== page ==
Love's the cloudless summer sun,
Nature gay adorning.

* lacking 
Robert Burns, the Bard of Ayrshire, is Scotland's national poet and is celebrated all over the world. He is regarded as a pioneer of the Romantic movement, and after his death he became a great source of inspiration to the founders of both liberalism and socialism

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Thursday, December 10, 2015

TO A FAT LADY SEEN FROM THE TRAIN
Frances Cornford  1886-1960

O why do you walk through the fields in gloves,
Missing so much and so much?
O fat white woman whom nobody loves,
Why do you walk through the fields in gloves,
When the grass is soft as the breast of doves
And shivering sweet to the touch?
O why do you walk through the fields in gloves,
Missing so much and so much?

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THE FAT WHITE WOMAN SPEAKS
G.K.Chesterton  1874-1936

Why do you rush through the field in trains,
Guessing so much and so much?
Why do you flash through the flowery meads,
Fat-head poet that nobody reads;
And why do you know such a frightful lot
About people in gloves as such?
And how the devil can you be sure,
Guessing so much and so much,
How do you know but what someone who loves
Always to see me in nice white gloves
At the end of the field you are rushing by,
Is waiting for his Old Dutch?

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Wednesday, December 9, 2015

THOMAS HOOD 1799-1845


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SILENCE

There is a silence where hath been no sound,
There is a silence where no sound may be,
In the cold grave - under the deep, deep sea,
Or in wide desert where no life is found,
Which hath been mute, and still must sleep profound;
No voice is hush’d - no life treads silently,
But clouds and cloudy shadows wander free,
That never spoke, over the idle ground:
But in green ruins, in the desolate walls
Of antique palaces, where Man hath been,
Though the dun fox or wild hy├Žna calls,
And owls, that flit continually between,
Shriek to the echo, and the low winds moan -
There the true Silence is, self-conscious and alone.

Thomas Hood was an English poet, author and humorist. He contributed regularly to the London Magazine, The Athenaeum and Punch.

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Tuesday, December 8, 2015

ROBERT HERRICK 1591-1674


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TO THE VIRGINS, TO MAKE MUCH OF TIME

Gather ye rosebuds while ye may, 
  Old Time is still a-flying: 
And this same flower that smiles to-day 
  To-morrow will be dying. 

The glorious lamp of heaven, the sun,         
  The higher he's a-getting, 
The sooner will his race be run, 
  And nearer he's to setting. 

That age is best which is the first, 
  When youth and blood are warmer; 
But being spent, the worse, and worst 
  Times still succeed the former. 

Then be not coy, but use your time, 
  And while ye may, go marry: 
For having lost but once your prime,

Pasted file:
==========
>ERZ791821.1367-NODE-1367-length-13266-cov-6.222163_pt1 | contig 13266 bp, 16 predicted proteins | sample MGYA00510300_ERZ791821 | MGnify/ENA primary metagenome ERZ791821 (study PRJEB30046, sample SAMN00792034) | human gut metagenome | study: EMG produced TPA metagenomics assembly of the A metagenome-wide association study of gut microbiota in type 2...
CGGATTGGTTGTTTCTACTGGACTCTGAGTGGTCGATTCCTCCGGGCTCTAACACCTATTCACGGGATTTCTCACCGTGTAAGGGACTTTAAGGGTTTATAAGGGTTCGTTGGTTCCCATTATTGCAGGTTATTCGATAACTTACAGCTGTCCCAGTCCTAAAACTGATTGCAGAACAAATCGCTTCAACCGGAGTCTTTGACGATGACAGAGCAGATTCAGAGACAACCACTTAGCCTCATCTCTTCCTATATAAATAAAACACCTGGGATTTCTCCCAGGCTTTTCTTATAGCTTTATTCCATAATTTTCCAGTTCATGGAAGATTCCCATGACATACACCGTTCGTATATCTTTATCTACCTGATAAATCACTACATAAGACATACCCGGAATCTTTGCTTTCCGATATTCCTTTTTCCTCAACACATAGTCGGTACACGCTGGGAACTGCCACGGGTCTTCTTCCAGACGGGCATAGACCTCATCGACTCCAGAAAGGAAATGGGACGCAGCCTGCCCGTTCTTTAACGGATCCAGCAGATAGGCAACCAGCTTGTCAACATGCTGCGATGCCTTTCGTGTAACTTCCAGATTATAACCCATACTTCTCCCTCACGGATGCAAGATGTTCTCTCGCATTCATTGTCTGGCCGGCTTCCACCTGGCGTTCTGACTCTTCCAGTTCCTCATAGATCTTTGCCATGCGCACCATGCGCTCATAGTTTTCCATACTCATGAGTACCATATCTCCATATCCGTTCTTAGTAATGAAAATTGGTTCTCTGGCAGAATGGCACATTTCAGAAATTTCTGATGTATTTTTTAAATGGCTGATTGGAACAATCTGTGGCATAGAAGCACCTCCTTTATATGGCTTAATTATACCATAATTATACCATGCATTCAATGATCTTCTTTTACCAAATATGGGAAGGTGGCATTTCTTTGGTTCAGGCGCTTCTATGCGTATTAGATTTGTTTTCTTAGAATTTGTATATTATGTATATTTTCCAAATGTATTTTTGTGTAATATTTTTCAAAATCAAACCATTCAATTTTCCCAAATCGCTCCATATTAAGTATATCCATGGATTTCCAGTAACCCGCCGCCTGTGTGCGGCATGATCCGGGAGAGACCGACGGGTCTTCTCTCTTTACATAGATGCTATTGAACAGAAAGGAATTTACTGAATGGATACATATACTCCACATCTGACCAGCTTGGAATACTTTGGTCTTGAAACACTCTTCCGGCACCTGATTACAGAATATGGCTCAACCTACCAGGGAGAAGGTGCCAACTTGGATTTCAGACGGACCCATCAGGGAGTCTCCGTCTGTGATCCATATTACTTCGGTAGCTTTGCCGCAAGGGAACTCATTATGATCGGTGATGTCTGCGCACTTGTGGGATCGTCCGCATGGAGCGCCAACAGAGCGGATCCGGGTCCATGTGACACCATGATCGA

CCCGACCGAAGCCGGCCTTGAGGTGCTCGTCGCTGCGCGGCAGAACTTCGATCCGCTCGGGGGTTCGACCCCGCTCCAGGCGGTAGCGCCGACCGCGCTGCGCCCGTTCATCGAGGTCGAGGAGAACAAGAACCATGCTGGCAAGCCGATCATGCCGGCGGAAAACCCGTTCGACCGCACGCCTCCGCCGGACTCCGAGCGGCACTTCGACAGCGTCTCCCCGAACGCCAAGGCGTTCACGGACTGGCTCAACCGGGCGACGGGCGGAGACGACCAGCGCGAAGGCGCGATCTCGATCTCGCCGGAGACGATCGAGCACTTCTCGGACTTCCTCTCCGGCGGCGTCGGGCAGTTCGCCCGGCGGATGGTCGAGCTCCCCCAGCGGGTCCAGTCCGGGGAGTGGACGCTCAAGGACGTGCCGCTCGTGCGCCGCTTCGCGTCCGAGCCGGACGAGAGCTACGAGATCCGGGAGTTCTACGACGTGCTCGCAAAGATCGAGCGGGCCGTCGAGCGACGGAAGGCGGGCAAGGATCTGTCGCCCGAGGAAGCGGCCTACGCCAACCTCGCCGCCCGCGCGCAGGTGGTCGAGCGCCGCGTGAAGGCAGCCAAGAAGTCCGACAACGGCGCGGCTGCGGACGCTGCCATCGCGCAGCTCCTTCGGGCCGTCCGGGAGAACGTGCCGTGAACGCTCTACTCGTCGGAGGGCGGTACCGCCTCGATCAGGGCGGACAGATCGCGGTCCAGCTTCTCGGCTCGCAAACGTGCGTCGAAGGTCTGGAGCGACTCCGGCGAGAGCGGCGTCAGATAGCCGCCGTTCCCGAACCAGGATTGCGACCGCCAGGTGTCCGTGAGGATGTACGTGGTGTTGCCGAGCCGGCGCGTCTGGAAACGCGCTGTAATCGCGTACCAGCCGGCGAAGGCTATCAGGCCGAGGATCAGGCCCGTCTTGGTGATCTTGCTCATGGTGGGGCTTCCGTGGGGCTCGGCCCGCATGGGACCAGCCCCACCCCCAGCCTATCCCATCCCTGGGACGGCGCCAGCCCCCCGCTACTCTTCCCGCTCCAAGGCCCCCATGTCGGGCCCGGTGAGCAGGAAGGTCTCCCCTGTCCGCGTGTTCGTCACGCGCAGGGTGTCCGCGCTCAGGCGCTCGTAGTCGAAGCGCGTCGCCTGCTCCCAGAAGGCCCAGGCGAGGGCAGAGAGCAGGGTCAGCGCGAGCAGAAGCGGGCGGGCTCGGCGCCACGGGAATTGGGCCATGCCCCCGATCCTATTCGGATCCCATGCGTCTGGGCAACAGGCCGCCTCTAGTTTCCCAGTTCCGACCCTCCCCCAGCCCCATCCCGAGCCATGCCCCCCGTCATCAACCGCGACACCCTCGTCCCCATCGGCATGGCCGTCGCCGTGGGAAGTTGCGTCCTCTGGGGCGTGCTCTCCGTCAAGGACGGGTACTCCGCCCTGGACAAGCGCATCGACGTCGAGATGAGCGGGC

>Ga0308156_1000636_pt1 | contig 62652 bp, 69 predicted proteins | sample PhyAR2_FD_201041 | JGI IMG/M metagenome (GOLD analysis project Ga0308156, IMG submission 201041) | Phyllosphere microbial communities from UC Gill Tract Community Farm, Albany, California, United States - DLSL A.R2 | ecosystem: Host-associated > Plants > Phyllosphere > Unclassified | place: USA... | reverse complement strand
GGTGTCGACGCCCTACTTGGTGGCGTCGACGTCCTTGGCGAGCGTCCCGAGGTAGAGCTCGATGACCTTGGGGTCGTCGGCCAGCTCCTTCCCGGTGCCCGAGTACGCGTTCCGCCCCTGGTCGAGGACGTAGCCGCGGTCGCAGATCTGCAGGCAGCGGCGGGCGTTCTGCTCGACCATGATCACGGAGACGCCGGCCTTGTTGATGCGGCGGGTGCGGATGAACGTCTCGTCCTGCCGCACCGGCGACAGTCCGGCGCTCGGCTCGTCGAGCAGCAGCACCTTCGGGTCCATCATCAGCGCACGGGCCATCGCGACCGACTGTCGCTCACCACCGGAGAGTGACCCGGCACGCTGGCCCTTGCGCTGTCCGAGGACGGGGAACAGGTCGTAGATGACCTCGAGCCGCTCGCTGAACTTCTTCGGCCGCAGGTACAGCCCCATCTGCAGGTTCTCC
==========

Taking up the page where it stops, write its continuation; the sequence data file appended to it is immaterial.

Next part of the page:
You may for ever tarry. 

This English lyric poet and critic is best known for his book of poems Hesperides and of those poems To the Virgins, to Make Much of Time is the most popular.

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Monday, December 7, 2015

AMY LOWELL 1874-1925


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PETALS

Life is a stream
On which we strew
Petal by petal the flower of our heart;
The end lost in dream,
They float past our view,
We only watch their glad, early start.
Freighted with hope,
Crimsoned with joy,
We scatter the leaves of our opening rose;
Their widening scope,
Their distant employ,
We never shall know. And the stream as it flows
Sweeps them away,
Each one is gone
Ever beyond into infinite ways.
We alone stay
While years hurry on,
The flower fared forth, though its fragrance still stays.

Amy Lowell was an American poet of the imagist school. She posthumously won the Pulitzer Prize for poetry in 1926. Imagism was a movement in early 20th-century Anglo-American poetry that favoured precision of imagery and clear, sharp language.


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Sunday, December 6, 2015

OH! EVER THUS
Thomas Moore 1779-1852

 Oh! ever thus, from childhood's hour,
   I've seen my fondest hopes decay;
 I never loved a tree or flower,
   But 'twas the first to fade away.
 I never nursed a dear gazelle,
   To glad me with its soft black eye,
 But when it came to know me well,
   And love me, it was sure to die!

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'TWAS EVER THUS
Henry Sambrooke Leigh 1837-83
  
I never rear'd a young gazelle, 
(Because, you see, I never tried); 
But, had it known and loved me well, 
No doubt the creature would have died. 
My rich and aged uncle John 
Has known me long and loves me well, 
But still persists in living on -
I would he were a young gazelle.

I never loved a tree or flower; 
But, if I had, I beg to say, 
The blight, the wind, the sun, or shower, 
Would soon have withered it away. 
I've dearly loved my uncle John, 
From childhood till the present hour, 
And yet he will go living on, - 
I would he were a tree or flower!

The new Poetry blog THE SONGS AND SONNETS OF JOHN DONNE is now online
http://thesongsandsonnetsofjohndonne.blogspot.com

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Saturday, December 5, 2015

JOHN DONNE 1572-1631


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DAYBREAK